NEW ORLEANS — In these final days of Women’s History Month, a Louisiana woman is carving out a piece of history of her own.
In her recent campaign for Louisiana’s Fifth Congressional District seat, Representative-elect Julia Letlow secured a victory without a run-off. That often calls for a big celebration, but the first-time politician said she’s feeling a range of emotions.
“A flood, a mixture of bittersweetness is the way I describe it,” Representative-elect Letlow said.
In an election year few of us will forget, her late husband Luke Letlow won the seat last November. Despite taking COVID precautions on the campaign trail, Mr. Letlow contracted COVID and died a few days before he was to be sworn into office.
“We always acknowledged the severity of COVID, and our hearts went out to the people who were losing their lives and loved ones who were losing their people in their family," Letlow said. "So, when tragedy struck mine, it got close to home. I just want to say to Americans that have lost loved ones, I hear you. I hurt with you and most importantly I pray with you."
Letlow had a career as an administrator at two universities in Louisiana. She said in the past, her husband encouraged her to run for office if the time was right. That time arrived following his passing. Similar to how the late Lindy Boggs replaced Congressman Hale Boggs after his airplane vanished in 1972, Letlow will assume office with her husband in mind and in her heart.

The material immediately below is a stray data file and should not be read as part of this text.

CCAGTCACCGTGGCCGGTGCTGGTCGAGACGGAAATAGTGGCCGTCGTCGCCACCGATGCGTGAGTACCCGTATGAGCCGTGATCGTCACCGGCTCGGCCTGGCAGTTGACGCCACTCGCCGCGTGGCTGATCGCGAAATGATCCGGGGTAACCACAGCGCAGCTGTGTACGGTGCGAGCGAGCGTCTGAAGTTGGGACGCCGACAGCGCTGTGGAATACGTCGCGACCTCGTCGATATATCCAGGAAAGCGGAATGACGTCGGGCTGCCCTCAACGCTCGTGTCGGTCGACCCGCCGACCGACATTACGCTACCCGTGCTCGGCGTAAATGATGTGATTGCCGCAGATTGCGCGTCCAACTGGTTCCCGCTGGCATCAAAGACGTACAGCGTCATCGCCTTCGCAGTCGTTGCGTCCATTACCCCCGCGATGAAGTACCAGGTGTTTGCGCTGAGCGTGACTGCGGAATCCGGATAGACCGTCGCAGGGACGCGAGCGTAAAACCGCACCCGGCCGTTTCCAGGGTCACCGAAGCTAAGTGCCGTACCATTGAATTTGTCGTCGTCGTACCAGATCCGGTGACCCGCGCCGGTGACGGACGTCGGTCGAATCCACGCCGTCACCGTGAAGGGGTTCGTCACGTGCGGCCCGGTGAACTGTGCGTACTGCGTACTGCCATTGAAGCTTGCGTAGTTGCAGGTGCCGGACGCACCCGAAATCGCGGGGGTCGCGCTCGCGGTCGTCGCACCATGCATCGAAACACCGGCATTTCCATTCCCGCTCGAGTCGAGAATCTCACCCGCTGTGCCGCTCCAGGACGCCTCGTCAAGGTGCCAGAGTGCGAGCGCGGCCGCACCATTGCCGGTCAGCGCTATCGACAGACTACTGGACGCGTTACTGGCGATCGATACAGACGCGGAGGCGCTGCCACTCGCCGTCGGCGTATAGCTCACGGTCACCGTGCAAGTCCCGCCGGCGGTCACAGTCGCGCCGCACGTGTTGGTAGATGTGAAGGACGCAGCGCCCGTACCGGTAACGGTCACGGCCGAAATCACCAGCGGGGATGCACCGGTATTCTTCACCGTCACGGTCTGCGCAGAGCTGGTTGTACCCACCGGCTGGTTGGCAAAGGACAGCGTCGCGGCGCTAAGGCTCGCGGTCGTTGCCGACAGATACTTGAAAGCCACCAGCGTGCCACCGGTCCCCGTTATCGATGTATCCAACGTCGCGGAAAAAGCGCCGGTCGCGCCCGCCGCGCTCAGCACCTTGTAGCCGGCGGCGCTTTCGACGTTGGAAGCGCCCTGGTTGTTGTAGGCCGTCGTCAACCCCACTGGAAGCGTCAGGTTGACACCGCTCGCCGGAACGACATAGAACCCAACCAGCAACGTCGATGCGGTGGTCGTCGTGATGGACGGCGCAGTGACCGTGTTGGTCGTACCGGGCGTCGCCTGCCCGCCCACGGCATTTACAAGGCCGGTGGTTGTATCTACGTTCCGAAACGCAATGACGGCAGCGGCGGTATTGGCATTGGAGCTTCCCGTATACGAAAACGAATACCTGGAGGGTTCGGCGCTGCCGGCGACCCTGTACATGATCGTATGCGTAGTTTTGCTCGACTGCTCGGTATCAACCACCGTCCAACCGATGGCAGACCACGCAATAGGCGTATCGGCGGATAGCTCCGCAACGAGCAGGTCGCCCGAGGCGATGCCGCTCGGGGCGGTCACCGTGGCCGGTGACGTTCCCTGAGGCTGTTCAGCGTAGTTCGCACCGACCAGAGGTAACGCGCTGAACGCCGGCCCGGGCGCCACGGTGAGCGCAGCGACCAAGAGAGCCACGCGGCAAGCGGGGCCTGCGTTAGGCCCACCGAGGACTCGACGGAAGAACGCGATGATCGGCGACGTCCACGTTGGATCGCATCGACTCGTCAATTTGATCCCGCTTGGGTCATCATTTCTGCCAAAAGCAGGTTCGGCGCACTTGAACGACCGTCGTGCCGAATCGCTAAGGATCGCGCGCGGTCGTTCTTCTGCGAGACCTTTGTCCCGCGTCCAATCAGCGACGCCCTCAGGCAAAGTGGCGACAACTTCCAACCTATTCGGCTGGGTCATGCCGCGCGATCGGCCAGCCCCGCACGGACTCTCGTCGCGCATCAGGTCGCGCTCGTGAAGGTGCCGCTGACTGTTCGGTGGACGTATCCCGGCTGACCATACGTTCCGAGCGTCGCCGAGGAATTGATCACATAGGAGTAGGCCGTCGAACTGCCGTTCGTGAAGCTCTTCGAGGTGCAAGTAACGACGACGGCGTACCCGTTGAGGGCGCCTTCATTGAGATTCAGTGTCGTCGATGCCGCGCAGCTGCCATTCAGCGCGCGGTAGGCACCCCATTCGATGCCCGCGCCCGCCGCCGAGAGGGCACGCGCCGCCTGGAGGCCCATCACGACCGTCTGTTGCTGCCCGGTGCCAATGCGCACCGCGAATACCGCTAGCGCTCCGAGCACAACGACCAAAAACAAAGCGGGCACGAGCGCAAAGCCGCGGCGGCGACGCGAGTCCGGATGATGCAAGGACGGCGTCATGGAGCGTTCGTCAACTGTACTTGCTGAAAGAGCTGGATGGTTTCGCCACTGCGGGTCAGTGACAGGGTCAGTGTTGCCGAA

“When you can get outside of yourself and when you can potentially serve others, that can be cathartic and part of the healing process,” said Representative-elect Letlow.
In the process, she’s making history as the first Republican woman from Louisiana elected to Congress. She’ll be joining an already record-breaking 30 other Republican congresswomen. Letlow said there’s room for more.
“I think the sky is the limit. When you think about the population of Louisiana, I believe roughly 52-percent are female. Every issue is a women’s issue. Women need a seat at the table, their voices need to be heard,” Representative-elect Letlow said.
Letlow said she’s hasn’t been notified of the date she’ll be sworn in, but said she’s eager to start her work. In a district dominated by agriculture, Letlow said issues like rural broadband and healthcare will be priorities. It’s part of a political career that’s just beginning.